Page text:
The Proposed Posed Poes

Artists’ tributes to author vie for corner of Boylston and Charles Streets

by Blake Campbell / Arts Columnist • January 26, 2012

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Poe enthusiasts look over prototypes for the Poe memorial at the Boston Public Library last Thursday.
Poe enthusiasts look over prototypes for the Poe memorial at the Boston Public Library last Thursday.

You might not think of Edgar Allan Poe when eating Boloco at the corner of Boylston and Charles Street. But soon Boston’s own grandfather of goth may dominate this plot of bricks that bears his name.

Last Thursday, the Edgar Allan Poe Foundation of Boston held Poe’s 203rd birthday celebration at the Boston Public Library and detailed plans for the construction of a memorial at Boylston and Charles streets. The site was named Poe Square in 2009 to commemorate the writer’s bicentennial just blocks away from where Poe was born in 1809.

Two hundred sixty-five artists from 42 states and 13 countries sought consideration to design the monument. From this pool, a review committee has now selected three finalists. In next few months, the committee will choose the final design.

Project manager Jean Mineo presented the three finalists at the event. The review committee encourages public feedback on the designs, and encourages people to share their thoughts on the Poe Square Public Artwork Public Forum blog. Interested Bostonians can also vote for their favorites through the month of February in the shop at 160 Boylston St., which is run by Poe Foundation Treasurer and 1944 Emerson College alum Pat Bartevian.

Sculptor Stefanie Rocknak designed a life-size statue of Poe walking toward Carver Street. The author’s iconic raven bursts from his suitcase, and he trails papers on the ground behind him, engraved with excerpts from his works. The statue, colored gray with black streaks, has a ghostly appearance, reflecting the gloomy tone and supernatural elements of Poe’s works. A sense of whimsy and imagination, both in the design and in Poe’s facial expression, complements the piece’s darkness. 

Rocknak believes that her statue effectively represents Poe’s literary influence.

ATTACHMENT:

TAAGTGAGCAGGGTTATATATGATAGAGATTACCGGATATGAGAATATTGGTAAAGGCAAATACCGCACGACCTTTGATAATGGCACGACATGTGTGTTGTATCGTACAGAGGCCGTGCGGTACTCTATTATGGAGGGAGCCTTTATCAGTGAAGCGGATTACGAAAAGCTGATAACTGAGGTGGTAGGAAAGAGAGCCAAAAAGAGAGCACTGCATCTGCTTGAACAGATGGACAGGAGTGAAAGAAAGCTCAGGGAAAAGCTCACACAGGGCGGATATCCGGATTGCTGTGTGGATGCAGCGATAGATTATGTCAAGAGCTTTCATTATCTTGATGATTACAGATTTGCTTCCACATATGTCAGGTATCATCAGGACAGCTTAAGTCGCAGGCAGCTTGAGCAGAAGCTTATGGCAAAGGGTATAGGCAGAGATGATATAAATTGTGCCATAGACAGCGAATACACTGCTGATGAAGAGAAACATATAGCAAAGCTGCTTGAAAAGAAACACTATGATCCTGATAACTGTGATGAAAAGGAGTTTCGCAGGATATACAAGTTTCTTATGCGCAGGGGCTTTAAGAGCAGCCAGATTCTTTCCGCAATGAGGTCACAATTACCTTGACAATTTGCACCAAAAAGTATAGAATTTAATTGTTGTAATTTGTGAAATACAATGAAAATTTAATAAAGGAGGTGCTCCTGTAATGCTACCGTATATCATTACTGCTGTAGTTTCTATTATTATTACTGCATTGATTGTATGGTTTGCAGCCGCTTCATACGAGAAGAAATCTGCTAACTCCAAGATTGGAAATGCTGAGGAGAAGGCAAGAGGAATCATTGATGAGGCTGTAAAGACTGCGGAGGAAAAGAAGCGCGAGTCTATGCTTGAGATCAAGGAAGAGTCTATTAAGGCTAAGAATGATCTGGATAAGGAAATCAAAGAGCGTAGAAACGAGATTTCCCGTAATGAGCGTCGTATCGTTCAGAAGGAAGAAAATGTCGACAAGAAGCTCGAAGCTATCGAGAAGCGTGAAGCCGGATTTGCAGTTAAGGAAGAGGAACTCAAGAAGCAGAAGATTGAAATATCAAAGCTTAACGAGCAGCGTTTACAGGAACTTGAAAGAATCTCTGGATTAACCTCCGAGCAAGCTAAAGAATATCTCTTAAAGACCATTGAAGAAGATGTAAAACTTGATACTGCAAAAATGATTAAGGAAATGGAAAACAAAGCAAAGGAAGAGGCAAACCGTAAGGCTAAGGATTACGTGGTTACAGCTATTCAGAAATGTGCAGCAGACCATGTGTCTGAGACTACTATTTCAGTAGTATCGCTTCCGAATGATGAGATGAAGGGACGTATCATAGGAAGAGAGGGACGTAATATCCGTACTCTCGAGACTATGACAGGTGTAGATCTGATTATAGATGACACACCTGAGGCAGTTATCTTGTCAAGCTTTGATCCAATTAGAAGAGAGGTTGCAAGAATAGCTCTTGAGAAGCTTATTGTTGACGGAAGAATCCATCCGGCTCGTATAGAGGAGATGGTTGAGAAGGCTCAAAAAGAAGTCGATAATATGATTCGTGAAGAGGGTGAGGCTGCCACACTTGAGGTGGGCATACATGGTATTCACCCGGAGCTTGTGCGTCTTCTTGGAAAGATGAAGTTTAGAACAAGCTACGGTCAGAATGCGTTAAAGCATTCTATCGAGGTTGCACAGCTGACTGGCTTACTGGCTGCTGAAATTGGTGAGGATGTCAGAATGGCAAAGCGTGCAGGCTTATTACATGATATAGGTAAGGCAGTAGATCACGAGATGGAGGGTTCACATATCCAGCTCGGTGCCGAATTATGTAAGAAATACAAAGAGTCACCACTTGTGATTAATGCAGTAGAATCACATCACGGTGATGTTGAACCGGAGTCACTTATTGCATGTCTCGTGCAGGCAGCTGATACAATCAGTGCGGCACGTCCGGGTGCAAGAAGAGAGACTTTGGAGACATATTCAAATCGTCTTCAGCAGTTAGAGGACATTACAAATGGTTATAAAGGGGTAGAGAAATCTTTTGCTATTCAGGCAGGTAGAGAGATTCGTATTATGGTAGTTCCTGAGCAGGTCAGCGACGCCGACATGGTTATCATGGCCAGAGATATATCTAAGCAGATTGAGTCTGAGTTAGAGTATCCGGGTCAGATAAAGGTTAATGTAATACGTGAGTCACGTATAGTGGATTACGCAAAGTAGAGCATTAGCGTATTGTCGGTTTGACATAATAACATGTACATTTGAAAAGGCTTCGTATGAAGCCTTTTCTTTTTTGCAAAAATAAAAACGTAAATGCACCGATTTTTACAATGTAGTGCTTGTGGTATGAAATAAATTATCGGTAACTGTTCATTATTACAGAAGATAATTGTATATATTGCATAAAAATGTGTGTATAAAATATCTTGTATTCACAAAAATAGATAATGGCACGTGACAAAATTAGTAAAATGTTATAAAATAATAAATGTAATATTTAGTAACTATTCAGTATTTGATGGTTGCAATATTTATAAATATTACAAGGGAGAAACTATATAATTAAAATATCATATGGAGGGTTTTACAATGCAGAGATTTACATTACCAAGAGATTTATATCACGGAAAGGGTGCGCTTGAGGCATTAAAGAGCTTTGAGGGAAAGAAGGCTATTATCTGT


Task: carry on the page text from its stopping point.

“His ideas are jumping off the page and cascading out of his trunk,” Rocknak said. 

Rocknak also planned for future expansion of the memorial in her proposal. She suggests that figures of the eponymous feline from “The Black Cat” and Fortunato from “The Cask of Amontillado,”  two of Poe’s best known literary creations, could be added at a later date, funds permitting. 

Together, sculptor Ann Hirsch and architect Robert Olson have proposed a more stark and abstract monument for Poe Square. Poe’s face, meticulously detailed, conveys a sense of harsh realism and personal tragedy. The life-size figure of Poe stands on a platform, back to back with a shrouded woman. This figure represents the many women that Poe loved and lost in his lifetime, and their impact on his work. The woman’s ambiguity and Poe’s wondering facial expression are also a nod to Poe’s love of mystery.

“He’s inviting us to solve puzzles,” Hirsch and Olson wrote in their statement.

The final design, proposed by artist Jennifer Bonner and architect Christian Stayner, deviates from sculpture and instead honors Poe through architecture. “‘Tis the wind and nothing more” is a pavilion that memorializes the author through both function and aesthetic beauty. The prism-like steel and glass structure provides a uniquely modern take on Poe’s legacy and, according to the artists, “avoids the cartoonish kitsch that is embedded in representational monuments.”  

Bonner and Stayner intend “‘Tis the Wind” to serve as a gift shop, offering various Poe memorabilia for sale. It would also serve as a meeting place for Poe-related gatherings in Boston, such as the historical walking tours.

Paul Lewis, chairman of the Poe Foundation, spoke at the event on the need to commemorate Poe in Boston. Lewis considers Poe “a national treasure” and thinks it is only natural for him to be honored in the city of his birth.

“Boston does not pay enough attention to its literary heritage,” Lewis said.

In an interview, Bartevian elaborated on Poe’s connections to Boston, explaining Poe’s tense relationship with the city’s literary scene. Critics of the time attacked Poe’s gothic, avant-garde writing. Likewise, Poe criticized his fellow Boston writers as conventional and didactic.

“He called them the croaking frogs,” Bartevian said, noting that Poe’s contemporaries didn’t recognize the progressiveness and innovation of his work.

With the construction of the memorial, Poe may finally be getting the Bostonian recognition he lacked during his lifetime.

Correction: Due to a reporting error, an earlier version of this article said the review committee preferred one of the choices for the monument. A representative from the committee said the judges do not have an official preference.